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REFERRAL BY THE SCOTTISH CRIMINAL CASES REVIEW COMMISSION IN THE CASE OF BRIAN WILSON AND IAIN MURRAY v. HER MAJESTY'S ADVOCATE


APPEAL COURT, HIGH COURT OF JUSTICIARY

Lord Wheatley

Lady Paton

Lord Reed

[2009] HCJAC 58

OPINION OF THE COURT

delivered by LORD WHEATLEY

in the Referral by the

Scottish Criminal Cases Review Commission in the case of

BRIAN WILSON AND IAIN MURRAY

Appellants

against

HER MAJESTY'S ADVOCATE

Respondent

_______

For the First Appellant: Lamb, Connor; Drummond Miller, W.S.

For the Second Appellant: Shead, Mason, BCKM Solicitors

For the Respondent: Stewart, A.D.; Crown Agent

18 June 2009

Introduction

[1] Brian Wilson and Iain Murray were charged together on an indictment which read as follows :-

"On 22 May 1986 in Garscaddan Woods, Glasgow, near Chesters Road

(1) being persons under the age of 21 years, namely being 18 and 17 years old respectively, you did commit with each other a homosexual act, namely an act of gross indecency and did masturbate each other otherwise than in private CONTRARY to the Criminal Justice (Scotland) Act 1980, Section 80(7)(a) and (c);

and

(2) you did assault Alison Mary Violet Chambers also known as Murray, 6 South Dean Road, Glasgow, and did repeatedly seize hold of her and pull her to the ground, strike her on the body, hold her down, forcibly remove her clothing, lie on top of her, fondle her breasts, place your hands over her mouth and around her neck and compress her neck therewith, force her legs apart and repeatedly attempt to rape her, place and tie a brassiere around her neck and strangle her therewith and you did murder her."

[2] The trial took place between 23 September 1986 and 10 October 1986 at the High Court in Glasgow. On 10 October 1986 the jury found the appellants not guilty of charge 1 (the Crown had not sought a conviction on that charge), and guilty by a majority verdict of charge 2 under deletion of the words "strike her on the body", "forcibly", and "repeatedly" where it last occurs in the charge. Brian Wilson, who is the first appellant, was sentenced to detention for life in a young offender's institution and Iain Murray, the second appellant, to detention for life under the direction of the Secretary of State.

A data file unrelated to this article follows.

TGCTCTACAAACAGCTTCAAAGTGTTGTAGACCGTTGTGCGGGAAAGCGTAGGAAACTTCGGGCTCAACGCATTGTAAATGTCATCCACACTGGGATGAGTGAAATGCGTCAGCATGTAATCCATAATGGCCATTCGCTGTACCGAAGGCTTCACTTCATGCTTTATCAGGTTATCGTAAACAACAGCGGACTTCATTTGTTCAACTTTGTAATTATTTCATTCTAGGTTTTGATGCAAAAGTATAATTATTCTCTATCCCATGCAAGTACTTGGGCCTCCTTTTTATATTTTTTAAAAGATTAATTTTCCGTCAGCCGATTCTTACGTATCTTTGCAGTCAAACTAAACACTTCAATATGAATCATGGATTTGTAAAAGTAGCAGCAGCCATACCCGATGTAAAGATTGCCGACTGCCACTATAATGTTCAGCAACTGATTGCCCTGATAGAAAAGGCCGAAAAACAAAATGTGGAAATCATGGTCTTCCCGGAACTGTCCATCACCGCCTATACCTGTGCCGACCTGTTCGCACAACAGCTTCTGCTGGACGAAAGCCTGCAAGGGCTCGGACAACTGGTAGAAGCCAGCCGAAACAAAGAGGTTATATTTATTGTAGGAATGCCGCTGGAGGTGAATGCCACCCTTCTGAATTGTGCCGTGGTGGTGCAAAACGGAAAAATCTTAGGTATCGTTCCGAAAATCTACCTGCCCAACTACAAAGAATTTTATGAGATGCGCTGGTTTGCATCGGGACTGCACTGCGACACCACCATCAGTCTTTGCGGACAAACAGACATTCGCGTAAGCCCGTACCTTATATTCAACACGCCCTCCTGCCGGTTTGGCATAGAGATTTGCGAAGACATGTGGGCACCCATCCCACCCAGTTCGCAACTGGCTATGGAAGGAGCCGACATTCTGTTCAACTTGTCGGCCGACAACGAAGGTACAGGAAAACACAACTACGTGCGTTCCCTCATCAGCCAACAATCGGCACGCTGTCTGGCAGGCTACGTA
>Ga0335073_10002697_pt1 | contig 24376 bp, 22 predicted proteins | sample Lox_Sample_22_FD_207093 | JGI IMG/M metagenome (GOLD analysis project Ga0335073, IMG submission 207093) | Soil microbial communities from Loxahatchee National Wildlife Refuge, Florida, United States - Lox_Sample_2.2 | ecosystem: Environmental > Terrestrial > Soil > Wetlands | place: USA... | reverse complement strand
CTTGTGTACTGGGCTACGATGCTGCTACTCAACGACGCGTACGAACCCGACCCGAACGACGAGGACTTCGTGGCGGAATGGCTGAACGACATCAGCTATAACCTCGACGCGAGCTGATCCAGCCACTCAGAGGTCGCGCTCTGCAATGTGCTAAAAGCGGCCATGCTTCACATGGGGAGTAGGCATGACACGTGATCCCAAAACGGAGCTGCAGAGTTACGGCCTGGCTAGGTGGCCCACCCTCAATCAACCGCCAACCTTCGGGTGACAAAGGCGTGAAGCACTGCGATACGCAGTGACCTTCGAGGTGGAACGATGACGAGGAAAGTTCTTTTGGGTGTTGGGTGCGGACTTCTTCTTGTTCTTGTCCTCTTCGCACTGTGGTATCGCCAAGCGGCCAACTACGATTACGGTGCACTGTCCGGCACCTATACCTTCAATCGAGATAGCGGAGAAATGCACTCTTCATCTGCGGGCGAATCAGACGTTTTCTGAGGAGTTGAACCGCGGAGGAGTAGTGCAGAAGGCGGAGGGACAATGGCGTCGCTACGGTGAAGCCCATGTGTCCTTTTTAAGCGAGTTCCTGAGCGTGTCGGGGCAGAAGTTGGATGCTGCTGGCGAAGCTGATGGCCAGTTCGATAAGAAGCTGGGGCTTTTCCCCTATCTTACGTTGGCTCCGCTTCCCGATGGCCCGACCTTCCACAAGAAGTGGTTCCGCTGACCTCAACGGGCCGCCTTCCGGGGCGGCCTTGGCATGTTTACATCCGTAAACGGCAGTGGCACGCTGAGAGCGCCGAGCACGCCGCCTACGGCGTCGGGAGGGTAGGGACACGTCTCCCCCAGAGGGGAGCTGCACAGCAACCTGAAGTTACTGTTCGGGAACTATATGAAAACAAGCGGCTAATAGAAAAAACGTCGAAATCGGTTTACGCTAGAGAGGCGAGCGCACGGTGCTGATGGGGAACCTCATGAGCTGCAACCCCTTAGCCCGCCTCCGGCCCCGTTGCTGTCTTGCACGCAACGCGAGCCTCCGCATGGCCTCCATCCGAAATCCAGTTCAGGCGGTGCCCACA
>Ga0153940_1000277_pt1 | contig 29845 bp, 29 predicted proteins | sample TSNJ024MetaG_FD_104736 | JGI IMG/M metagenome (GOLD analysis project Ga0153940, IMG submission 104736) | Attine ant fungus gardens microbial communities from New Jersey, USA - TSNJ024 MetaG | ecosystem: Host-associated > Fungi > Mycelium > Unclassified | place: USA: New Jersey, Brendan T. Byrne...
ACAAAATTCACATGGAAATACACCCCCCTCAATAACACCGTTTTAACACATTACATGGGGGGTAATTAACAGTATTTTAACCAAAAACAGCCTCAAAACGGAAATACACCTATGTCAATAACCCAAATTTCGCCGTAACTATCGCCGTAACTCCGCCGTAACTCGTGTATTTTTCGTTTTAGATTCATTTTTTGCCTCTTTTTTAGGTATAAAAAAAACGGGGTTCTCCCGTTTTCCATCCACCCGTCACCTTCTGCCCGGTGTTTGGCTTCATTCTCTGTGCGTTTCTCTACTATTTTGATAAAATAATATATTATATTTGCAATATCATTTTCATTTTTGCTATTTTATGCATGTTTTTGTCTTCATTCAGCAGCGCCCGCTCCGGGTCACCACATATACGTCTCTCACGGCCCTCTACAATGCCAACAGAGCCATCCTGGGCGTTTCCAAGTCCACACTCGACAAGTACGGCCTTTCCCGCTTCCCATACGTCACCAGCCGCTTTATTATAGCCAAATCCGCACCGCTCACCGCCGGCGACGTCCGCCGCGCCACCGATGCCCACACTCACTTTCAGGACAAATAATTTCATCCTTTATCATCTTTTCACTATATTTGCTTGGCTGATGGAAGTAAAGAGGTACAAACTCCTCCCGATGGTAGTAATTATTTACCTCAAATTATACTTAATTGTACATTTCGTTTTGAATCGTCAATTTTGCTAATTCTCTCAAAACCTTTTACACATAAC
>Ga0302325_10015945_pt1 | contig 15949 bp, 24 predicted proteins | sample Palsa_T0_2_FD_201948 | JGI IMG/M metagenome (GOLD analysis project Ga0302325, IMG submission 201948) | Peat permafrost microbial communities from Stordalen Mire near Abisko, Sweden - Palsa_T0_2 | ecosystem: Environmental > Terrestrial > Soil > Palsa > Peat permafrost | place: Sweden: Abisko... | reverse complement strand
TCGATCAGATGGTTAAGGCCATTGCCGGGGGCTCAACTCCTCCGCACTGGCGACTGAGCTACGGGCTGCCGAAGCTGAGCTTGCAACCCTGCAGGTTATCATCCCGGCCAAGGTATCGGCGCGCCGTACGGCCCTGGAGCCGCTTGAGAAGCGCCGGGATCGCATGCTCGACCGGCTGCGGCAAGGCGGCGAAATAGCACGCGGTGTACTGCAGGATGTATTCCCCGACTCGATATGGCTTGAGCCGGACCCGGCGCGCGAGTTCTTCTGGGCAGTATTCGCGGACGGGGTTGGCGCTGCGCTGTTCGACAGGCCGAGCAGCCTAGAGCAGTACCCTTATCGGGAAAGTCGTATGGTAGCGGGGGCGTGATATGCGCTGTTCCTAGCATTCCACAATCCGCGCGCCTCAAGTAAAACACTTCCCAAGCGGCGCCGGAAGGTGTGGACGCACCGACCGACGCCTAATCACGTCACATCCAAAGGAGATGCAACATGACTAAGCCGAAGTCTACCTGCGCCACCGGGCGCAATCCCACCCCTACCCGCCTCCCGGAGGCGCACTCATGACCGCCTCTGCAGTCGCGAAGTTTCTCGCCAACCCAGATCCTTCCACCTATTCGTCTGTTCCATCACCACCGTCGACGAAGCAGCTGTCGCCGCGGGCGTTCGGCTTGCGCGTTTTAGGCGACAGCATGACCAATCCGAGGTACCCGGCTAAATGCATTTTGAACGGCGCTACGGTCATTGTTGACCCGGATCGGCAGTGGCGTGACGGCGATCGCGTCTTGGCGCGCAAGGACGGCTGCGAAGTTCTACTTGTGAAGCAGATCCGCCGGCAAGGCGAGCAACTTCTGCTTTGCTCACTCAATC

[3] Alison Murray, who was aged 20 years at the time, was killed at approximately 10pm on 22 May 1986. She had apparently gone for a walk in Garscaddan Woods (otherwise known as the Bluebell Woods). She was a fourth year biology student who was due to sit her final exams in a week's time, and she had gone for a walk to clear her mind. There was no eyewitness to the murder, nor was there any forensic evidence. There was no doubt that she had been murdered. She had not been raped. The post mortem examination showed that she had died of ligature strangulation as a result of her brassiere being knotted tightly round her neck. Alison Murray was the half sister of the second appellant.

[4] Alison Murray's body was found lying on its back more or less in a line up and down near the bottom of some steeply inclined ground among bramble bushes. Her head was inclined to the right and both her arms were extended directly above her head. Both legs were outstretched, down towards the road. The upper part of her body was pointing at a slight angle towards the top of the slope, where there was a path through the woods. She was completely naked apart from a pair of white socks which were dirty and grass stained. Her hands were still in the sleeves of her anorak, and on the slope just above her and on top of the anorak was a blue jersey. Lying over her right thigh was a pair of light blue denims which were turned inside out. There were coins on the ground underneath the denims. To the right of the denims was a pair of pink underpants, and hanging from a twig just above the anorak was a blue and white vest turned inside out. There was a pair of training shoes near her left foot. Around her neck was her brassiere, and intense signs of asphyxia were visible in the face. There were numerous other scratches and bruisings on the body, the scratches being particularly noticeable on the girl's back. There was no indication that sexual intercourse had occurred. Her gold watch had not been taken, there was money scattered about on the ground, and her credit cards were found in her purse or her pocket.

[5] The body of the girl was found by three children, who called three other children and later some adults to see what they had discovered. These witnesses apparently observed that the girl, naked apart from her socks, was lying on her back with her hands above her head. It was seen that there was something round her neck, her jacket was on her arms, and the ground between the footpath and where she was found was "all flattened out." An intensive police investigation then took place over a period of three and a half weeks. The police believed that more than one person was involved in the murder and that they probably belonged to the local Drumchapel community. Many people were interviewed and house to house enquiries were carried out. The assistance of Radio Clyde was obtained and it was disclosed in a broadcast that the girl had been strangled with her brassiere. It also appears that those who had seen the body in the wood told relatives and friends what they had observed in general terms, and that all members of the Murray family were told by the police that the girl had been murdered, that she had been sexually assaulted but not raped, and that her body had been almost completely naked. About three weeks after the murder, the appellants, who had earlier given statements to the police in the course of the inquiry, were again interviewed and are said to have made statements admitting their guilt, which indicated a knowledge of the crime that could only have been available to the perpetrators. In the event, the Crown case at the trial depended entirely on these statements. The history of these various statements is as follows.